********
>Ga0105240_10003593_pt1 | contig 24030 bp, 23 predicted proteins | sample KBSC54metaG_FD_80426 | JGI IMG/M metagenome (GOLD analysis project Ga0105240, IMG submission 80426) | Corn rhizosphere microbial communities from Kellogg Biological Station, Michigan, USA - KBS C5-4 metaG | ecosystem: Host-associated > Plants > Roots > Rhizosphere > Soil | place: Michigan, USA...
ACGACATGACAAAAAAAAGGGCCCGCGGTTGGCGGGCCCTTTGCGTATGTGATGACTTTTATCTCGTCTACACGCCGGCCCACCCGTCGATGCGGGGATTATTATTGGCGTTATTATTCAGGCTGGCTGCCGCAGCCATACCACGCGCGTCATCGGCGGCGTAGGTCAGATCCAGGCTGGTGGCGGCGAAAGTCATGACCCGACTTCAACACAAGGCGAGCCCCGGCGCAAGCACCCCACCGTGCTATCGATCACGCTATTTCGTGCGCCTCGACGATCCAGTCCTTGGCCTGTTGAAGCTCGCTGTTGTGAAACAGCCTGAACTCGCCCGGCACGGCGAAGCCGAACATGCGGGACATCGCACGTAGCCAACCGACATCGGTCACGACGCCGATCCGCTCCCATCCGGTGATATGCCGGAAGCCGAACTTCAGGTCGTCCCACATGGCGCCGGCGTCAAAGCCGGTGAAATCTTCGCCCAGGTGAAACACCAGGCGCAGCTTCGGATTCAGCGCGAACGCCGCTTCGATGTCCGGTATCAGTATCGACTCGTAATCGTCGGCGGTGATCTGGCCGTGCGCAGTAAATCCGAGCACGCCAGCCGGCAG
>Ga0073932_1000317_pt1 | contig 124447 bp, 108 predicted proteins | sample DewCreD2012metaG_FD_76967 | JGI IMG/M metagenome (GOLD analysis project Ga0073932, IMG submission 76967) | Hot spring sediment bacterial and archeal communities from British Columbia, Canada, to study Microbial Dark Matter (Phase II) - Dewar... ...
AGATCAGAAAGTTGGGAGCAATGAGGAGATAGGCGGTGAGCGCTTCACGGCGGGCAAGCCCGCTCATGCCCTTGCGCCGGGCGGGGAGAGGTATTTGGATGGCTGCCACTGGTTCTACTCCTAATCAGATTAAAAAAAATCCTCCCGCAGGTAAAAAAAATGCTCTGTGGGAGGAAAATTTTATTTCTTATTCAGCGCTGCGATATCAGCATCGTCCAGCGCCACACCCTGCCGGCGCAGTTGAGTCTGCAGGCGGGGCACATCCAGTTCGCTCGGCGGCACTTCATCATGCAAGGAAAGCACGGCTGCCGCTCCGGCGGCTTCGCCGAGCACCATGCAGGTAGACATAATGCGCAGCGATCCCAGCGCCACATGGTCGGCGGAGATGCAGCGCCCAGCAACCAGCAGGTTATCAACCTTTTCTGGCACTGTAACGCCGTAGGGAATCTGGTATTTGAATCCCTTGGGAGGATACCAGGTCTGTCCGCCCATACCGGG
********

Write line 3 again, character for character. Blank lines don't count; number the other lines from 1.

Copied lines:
>Ga0073932_1000317_pt1 | contig 124447 bp, 108 predicted proteins | sample DewCreD2012metaG_FD_76967 | JGI IMG/M metagenome (GOLD analysis project Ga0073932, IMG submission 76967) | Hot spring sediment bacterial and archeal communities from British Columbia, Canada, to study Microbial Dark Matter (Phase II) - Dewar... ...